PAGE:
Arbitration, Unions and Catholic Social Teaching

A guest contribution from Catholic Labor Network member Michael Loconto. Michael teaches arbitration to union staff and officers at the Boston Labor Guild.

In the contentious world of labor relations, disagreements between workers and employers are frequent.  Collective bargaining agreements offer methods of self-help to the parties: grievance processes compel management and labor to meet and discuss dispute resolution.  When an impasse cannot be overcome through a grievance procedure or contract negotiations, a neutral and impartial third party may be called in to resolve the dispute.

Arbitrators and mediators are alternative dispute resolution (ADR) providers, mutually selected by the parties to serve in place of costly and time-consuming court systems.  Mediators help the parties reach agreement on an issue by facilitating dialogue and lifting up voices, drawing out the strengths and weaknesses of arguments, and by helping to establish mutually shared interests that provide a foundation for resolution.

When employers and workers cannot agree to settle a contract or resolve a grievance, arbitrators may be called upon to issue a final and binding resolution.  Arbitrators are both empowered and limited by the terms of the collective bargaining agreement.  That contract is a product of negotiation between workers and employers; a set of established rules and norms for the workplace that represent collaboration and compromise between management and labor.

A former judge recently attacked the grievance arbitration process in an editorial calling for police union reforms, asserting as evidence of a broken system one finding that more than half of all disciplinary cases had been overturned in a large urban department.  Such criticism ignores the social values of dignity and agency that are present in the arbitration process, exemplified by the principle of just cause and the reality that managers who administer discipline are human and may be susceptible to error and bias in the same way that employees may be capable of committing offenses worthy of discipline.  At arbitration, the appropriateness of a penalty is reviewed through the lens of progressive discipline, which calls for corrective rather than punitive measures intended to provide the employee with an opportunity to correct behavior.  Arbitrators also guard against disparate treatment among individuals found responsible for similar offenses.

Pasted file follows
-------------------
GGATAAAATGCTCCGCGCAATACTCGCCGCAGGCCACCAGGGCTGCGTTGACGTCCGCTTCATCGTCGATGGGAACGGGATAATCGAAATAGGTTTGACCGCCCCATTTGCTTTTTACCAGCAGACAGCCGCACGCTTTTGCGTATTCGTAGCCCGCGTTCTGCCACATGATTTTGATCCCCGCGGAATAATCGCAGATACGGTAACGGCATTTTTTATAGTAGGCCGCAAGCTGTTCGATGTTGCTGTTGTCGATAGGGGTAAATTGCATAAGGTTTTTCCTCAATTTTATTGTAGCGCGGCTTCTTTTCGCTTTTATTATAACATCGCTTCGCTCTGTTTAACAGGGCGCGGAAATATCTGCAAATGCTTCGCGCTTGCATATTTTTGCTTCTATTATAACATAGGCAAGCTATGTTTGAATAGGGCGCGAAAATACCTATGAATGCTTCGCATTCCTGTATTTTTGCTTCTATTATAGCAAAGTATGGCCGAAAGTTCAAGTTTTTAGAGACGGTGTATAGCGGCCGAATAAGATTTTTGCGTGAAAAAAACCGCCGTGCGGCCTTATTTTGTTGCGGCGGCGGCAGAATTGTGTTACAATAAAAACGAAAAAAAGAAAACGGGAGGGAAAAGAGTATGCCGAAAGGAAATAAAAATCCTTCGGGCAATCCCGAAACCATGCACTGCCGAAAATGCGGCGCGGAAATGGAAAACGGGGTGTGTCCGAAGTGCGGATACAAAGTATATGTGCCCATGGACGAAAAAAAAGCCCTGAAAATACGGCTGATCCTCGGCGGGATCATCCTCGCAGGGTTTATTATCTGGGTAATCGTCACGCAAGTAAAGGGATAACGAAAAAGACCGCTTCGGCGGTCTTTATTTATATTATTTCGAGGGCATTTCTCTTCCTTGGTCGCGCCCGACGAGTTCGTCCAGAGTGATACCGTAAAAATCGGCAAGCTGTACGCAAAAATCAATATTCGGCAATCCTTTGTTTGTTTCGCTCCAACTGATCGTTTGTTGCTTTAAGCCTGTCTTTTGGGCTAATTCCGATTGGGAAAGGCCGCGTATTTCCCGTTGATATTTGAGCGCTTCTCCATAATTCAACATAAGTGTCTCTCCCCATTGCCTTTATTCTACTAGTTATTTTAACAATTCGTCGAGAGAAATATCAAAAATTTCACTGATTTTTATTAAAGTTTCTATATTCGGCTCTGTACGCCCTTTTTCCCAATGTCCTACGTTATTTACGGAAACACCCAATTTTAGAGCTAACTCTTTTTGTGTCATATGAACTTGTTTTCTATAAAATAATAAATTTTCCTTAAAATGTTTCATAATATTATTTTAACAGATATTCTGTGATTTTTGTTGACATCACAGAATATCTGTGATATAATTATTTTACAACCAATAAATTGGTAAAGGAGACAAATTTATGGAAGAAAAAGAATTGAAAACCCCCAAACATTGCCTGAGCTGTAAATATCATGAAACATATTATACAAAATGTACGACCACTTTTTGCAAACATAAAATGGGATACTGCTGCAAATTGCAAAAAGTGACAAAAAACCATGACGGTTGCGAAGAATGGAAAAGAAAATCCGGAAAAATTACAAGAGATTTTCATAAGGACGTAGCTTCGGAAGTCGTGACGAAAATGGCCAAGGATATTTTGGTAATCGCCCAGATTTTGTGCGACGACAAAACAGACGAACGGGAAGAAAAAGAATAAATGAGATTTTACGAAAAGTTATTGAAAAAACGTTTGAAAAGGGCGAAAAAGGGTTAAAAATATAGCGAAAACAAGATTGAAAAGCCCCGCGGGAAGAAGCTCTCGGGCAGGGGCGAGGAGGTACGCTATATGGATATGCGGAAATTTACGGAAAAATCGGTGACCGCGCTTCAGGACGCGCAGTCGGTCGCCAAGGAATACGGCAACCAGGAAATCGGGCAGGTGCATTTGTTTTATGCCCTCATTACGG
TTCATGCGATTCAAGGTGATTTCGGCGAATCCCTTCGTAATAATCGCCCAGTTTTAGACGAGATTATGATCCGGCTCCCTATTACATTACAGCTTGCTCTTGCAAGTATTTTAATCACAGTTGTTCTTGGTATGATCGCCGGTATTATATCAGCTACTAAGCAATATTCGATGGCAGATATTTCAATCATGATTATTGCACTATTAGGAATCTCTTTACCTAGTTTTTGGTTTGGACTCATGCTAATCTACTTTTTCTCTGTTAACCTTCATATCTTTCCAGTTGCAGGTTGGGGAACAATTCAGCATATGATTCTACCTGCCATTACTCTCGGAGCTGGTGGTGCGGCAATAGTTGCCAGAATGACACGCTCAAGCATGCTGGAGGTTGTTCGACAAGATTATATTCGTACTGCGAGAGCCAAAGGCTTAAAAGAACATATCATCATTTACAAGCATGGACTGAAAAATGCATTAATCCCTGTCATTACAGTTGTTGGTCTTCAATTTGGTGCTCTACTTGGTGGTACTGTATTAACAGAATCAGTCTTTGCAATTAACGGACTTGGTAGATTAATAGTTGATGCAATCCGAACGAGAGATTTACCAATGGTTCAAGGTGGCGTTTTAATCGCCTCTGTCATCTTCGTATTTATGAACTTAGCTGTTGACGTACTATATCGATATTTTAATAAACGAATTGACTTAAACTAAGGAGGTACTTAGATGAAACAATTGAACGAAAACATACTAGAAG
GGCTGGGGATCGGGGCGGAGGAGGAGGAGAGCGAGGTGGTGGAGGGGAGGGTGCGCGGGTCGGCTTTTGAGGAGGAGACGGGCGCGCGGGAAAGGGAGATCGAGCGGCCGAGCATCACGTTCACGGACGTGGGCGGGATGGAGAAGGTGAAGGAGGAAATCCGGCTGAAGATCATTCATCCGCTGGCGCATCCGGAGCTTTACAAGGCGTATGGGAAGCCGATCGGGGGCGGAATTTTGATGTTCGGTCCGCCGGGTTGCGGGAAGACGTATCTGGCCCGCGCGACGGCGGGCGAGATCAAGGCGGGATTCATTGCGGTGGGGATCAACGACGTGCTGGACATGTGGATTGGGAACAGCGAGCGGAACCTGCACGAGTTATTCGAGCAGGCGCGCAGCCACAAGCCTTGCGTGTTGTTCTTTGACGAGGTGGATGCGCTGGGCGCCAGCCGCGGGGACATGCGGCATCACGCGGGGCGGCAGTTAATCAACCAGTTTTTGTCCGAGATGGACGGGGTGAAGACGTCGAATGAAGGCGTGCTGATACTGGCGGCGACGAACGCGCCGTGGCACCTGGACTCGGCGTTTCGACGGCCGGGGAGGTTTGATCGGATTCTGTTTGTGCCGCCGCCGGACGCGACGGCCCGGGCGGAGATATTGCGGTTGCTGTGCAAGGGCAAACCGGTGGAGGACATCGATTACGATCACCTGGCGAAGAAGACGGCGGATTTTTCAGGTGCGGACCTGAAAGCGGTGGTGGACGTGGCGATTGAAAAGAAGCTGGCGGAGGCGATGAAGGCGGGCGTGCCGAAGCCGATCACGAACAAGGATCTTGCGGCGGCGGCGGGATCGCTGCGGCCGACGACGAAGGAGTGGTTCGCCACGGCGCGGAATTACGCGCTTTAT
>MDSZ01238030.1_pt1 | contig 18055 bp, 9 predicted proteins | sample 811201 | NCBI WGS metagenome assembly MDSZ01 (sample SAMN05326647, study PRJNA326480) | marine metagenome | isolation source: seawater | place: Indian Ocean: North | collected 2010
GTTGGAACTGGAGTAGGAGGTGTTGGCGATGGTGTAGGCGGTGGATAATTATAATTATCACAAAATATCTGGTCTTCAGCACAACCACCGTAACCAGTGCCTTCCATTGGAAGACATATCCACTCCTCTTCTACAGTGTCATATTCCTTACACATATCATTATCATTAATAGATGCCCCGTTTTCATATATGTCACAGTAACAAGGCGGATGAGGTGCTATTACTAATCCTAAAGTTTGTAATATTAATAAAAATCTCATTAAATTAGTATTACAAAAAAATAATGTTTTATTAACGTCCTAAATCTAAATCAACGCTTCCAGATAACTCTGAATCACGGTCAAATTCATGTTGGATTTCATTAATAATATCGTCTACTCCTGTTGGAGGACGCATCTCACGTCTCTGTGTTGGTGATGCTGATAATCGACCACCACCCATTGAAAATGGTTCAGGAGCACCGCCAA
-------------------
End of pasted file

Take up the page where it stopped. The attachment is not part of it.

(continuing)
Anthony Annett writes about labor and management sharing a joint vocation in Cathonomics.  Unlike the winner-takes-all approach of litigation, no matter the outcome at mediation or arbitration the parties must show up at the workplace the next day and resume working shoulder-to-shoulder.  While the losing party may be disappointed by the outcome in an arbitrated dispute, employers and workers can have confidence in the expectation that an unbiased and objective arbitrator will consistently apply the terms of their collective bargaining agreement to resolve disputes.  This stability is key to industrial peace in a long-term collective bargaining relationship.

1 reply
  1. John Quinn
    John Quinn says:

    I have not read the article to which Mr. Loconto takes exception. (A link or citation would be helpful.) From what Mr Loconto writes, it appears the article may have opposed the use of arbitration in all cases involving law enforcement agencies with unionized work forces. If that is a fair representation of the argument to which Mr. Loconto is responding, then I am in general agreement with him.

    However, there is a class of police arbitration cases that are very troubling. That class consists of cases arising from discipline imposed upon an officer for detention of or use of force against a person the officer encounters in her work. Often the misconduct alleged in such a case amounts to a violation of rights protected by the Bill or Rights or other law. In those cases, the officer’s superiors, who are themselves government officials, have a responsibility to protect the community they serve from the officer’s alleged misconduct.

    But if every effort to impose discipline is subject to review by an arbitrator, who generally is not a government official and has no duty to protect the community from police violence or other abuse of authority, then it becomes too easy for executives in the law enforcement agency to shirk their responsibility, claiming that if they impose appropriate discipline, the arbitrator will overrule them.

    A good argument might be made that a collective bargaining agreement by which government officials essentially delegate final responsibility for discipline in such cases to an arbitrator is against public policy and aught not be enforced.

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